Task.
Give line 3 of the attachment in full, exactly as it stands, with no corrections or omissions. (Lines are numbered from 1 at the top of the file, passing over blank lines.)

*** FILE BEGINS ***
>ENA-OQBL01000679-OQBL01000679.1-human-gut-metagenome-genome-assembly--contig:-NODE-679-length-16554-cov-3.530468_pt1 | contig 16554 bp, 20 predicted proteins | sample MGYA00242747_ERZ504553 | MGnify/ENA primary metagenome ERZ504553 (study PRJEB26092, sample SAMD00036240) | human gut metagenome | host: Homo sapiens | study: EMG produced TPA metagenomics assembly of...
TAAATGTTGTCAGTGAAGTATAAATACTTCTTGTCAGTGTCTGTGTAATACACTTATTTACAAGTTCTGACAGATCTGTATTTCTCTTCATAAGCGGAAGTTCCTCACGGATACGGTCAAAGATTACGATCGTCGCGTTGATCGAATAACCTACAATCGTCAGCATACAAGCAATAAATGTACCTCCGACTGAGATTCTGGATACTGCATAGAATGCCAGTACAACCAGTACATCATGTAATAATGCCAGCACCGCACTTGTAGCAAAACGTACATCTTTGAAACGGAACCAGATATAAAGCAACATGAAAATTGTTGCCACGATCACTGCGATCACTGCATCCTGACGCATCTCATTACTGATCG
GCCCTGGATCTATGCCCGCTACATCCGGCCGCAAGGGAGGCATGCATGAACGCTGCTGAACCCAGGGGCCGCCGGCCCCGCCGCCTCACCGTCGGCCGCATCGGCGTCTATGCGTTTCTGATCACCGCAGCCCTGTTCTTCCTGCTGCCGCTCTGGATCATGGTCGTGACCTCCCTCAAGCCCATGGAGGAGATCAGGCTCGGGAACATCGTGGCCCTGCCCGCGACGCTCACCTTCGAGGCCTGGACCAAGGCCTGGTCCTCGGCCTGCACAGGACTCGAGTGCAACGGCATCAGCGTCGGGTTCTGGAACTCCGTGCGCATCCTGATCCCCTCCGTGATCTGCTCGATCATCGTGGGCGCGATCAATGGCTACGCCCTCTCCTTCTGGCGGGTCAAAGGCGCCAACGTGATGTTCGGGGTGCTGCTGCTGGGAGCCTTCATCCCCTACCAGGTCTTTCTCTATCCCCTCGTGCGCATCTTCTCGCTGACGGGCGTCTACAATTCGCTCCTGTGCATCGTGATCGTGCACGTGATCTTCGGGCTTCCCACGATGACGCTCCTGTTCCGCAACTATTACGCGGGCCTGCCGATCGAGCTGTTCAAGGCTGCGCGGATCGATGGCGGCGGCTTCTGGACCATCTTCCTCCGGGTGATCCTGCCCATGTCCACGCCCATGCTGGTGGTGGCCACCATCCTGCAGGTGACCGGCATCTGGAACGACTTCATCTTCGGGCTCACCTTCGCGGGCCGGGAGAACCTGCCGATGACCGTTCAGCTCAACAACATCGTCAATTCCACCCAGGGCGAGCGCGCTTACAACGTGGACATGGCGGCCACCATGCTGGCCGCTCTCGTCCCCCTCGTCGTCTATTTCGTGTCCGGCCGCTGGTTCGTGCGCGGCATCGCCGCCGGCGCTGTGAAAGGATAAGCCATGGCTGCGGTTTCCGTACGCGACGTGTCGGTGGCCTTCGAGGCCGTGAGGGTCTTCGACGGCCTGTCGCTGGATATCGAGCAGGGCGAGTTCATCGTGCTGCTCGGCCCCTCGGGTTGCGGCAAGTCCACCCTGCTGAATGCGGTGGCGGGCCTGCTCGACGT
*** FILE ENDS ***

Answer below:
GCCCTGGATCTATGCCCGCTACATCCGGCCGCAAGGGAGGCATGCATGAACGCTGCTGAACCCAGGGGCCGCCGGCCCCGCCGCCTCACCGTCGGCCGCATCGGCGTCTATGCGTTTCTGATCACCGCAGCCCTGTTCTTCCTGCTGCCGCTCTGGATCATGGTCGTGACCTCCCTCAAGCCCATGGAGGAGATCAGGCTCGGGAACATCGTGGCCCTGCCCGCGACGCTCACCTTCGAGGCCTGGACCAAGGCCTGGTCCTCGGCCTGCACAGGACTCGAGTGCAACGGCATCAGCGTCGGGTTCTGGAACTCCGTGCGCATCCTGATCCCCTCCGTGATCTGCTCGATCATCGTGGGCGCGATCAATGGCTACGCCCTCTCCTTCTGGCGGGTCAAAGGCGCCAACGTGATGTTCGGGGTGCTGCTGCTGGGAGCCTTCATCCCCTACCAGGTCTTTCTCTATCCCCTCGTGCGCATCTTCTCGCTGACGGGCGTCTACAATTCGCTCCTGTGCATCGTGATCGTGCACGTGATCTTCGGGCTTCCCACGATGACGCTCCTGTTCCGCAACTATTACGCGGGCCTGCCGATCGAGCTGTTCAAGGCTGCGCGGATCGATGGCGGCGGCTTCTGGACCATCTTCCTCCGGGTGATCCTGCCCATGTCCACGCCCATGCTGGTGGTGGCCACCATCCTGCAGGTGACCGGCATCTGGAACGACTTCATCTTCGGGCTCACCTTCGCGGGCCGGGAGAACCTGCCGATGACCGTTCAGCTCAACAACATCGTCAATTCCACCCAGGGCGAGCGCGCTTACAACGTGGACATGGCGGCCACCATGCTGGCCGCTCTCGTCCCCCTCGTCGTCTATTTCGTGTCCGGCCGCTGGTTCGTGCGCGGCATCGCCGCCGGCGCTGTGAAAGGATAAGCCATGGCTGCGGTTTCCGTACGCGACGTGTCGGTGGCCTTCGAGGCCGTGAGGGTCTTCGACGGCCTGTCGCTGGATATCGAGCAGGGCGAGTTCATCGTGCTGCTCGGCCCCTCGGGTTGCGGCAAGTCCACCCTGCTGAATGCGGTGGCGGGCCTGCTCGACGT